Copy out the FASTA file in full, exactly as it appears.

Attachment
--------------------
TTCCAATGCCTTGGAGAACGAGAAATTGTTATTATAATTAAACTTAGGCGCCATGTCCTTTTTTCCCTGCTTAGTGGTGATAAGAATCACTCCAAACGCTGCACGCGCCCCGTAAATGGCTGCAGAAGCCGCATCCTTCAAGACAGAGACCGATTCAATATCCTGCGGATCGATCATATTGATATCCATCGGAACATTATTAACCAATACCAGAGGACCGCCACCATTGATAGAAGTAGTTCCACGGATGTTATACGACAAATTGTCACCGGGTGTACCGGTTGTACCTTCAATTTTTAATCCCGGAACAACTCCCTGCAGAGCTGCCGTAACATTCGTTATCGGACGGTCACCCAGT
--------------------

TTCCAATGCCTTGGAGAACGAGAAATTGTTATTATAATTAAACTTAGGCGCCATGTCCTTTTTTCCCTGCTTAGTGGTGATAAGAATCACTCCAAACGCTGCACGCGCCCCGTAAATGGCTGCAGAAGCCGCATCCTTCAAGACAGAGACCGATTCAATATCCTGCGGATCGATCATATTGATATCCATCGGAACATTATTAACCAATACCAGAGGACCGCCACCATTGATAGAAGTAGTTCCACGGATGTTATACGACAAATTGTCACCGGGTGTACCGGTTGTACCTTCAATTTTTAATCCCGGAACAACTCCCTGCAGAGCTGCCGTAACATTCGTTATCGGACGGTCACCCAGT